Fast food's Nutritional Comparison to Home-cooked Meals
Are you tried at the end of your workday? Does that make you feel like going home to cook? Four out of every ten working Americans don't cook at home three or more times a week. In turn, they pick up fast food, come home, set up the dinner plates, and say, "Okay everyone, dinners ready!". Some believe that there is nothing wrong with children eating fast food frequently, since it contains all the necessary food groups in it. Still, there are others that say children should not consume such a vast amount of fast food for this consumption can lead to many horrible health related issues; the main issue is obesity. They go on to say that there is a more healthy approach and that is feeding your family, especially you kids, home cooked meals because parents who prepare nutritionally balanced home cooked meals provide more beneficial nutrition, versus those who allow the frequent consumption of fast food. So is eating fast food, in its self, wrong or right for children?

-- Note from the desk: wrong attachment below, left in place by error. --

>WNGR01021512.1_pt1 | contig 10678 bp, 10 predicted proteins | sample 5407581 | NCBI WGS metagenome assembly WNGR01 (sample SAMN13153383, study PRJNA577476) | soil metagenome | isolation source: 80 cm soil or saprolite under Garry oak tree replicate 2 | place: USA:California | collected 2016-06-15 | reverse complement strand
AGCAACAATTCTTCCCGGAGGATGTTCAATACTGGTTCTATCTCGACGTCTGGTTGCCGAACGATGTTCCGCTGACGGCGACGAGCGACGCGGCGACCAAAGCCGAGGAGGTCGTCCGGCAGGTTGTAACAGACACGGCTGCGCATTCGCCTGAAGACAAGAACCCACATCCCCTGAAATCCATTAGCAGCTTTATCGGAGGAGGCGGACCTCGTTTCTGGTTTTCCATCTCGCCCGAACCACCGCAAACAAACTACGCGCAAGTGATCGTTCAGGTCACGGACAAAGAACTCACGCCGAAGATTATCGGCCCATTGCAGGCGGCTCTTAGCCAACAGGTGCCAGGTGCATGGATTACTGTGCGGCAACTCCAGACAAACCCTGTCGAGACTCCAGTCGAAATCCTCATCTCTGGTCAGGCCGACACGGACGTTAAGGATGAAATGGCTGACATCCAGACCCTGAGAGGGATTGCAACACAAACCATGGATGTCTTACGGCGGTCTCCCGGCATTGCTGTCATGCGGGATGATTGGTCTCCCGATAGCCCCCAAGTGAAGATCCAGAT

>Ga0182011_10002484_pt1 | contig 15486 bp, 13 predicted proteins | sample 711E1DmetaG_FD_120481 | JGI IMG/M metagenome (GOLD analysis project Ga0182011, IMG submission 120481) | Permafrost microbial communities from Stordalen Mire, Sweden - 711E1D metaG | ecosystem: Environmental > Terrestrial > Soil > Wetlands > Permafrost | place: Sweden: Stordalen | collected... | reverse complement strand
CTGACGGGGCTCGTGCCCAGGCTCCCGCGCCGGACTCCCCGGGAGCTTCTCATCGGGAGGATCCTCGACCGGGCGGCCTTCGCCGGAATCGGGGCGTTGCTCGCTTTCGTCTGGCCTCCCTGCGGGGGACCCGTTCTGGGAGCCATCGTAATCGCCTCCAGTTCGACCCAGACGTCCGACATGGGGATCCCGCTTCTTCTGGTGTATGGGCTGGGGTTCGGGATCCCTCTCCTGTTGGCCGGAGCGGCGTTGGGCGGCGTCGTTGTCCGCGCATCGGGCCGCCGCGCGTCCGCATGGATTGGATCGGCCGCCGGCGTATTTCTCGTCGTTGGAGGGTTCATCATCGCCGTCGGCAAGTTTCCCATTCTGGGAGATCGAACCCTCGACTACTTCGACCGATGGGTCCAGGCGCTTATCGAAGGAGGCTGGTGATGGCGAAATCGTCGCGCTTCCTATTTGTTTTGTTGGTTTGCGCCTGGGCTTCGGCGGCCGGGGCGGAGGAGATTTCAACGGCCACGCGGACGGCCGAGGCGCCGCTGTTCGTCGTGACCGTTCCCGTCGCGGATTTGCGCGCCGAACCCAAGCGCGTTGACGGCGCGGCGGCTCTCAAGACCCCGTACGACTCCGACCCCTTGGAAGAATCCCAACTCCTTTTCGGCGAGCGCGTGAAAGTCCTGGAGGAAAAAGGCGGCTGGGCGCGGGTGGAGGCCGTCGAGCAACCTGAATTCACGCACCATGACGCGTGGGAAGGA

The children's food guide pyramid, for ages two through
six years of age, says that a child should get two servings of dairy, two servings of meat, two servings of fruit, three servings of vegetables, and six servings of bread. One serving is about the size of a six year olds inner palm. (Ashworth, 2005). A typical cheeseburger from McDonald's accounts for each food group: the lettuce is the vegetable, the tomato is the fruit, the cheese is the dairy, the bun is the bread, and the burger patty is the meat. Aside from this, the French fries act as the stapling vegetable. So an all-together happy meal is figuratively a good source of nutritional value if one wants to supply their child with all the food groups in one shot. It's fast, easy, and effective! One couldn't ask for anything more!
So what about all that grease? This is taken care of with correct draining devices. Each hamburger patty is set on a...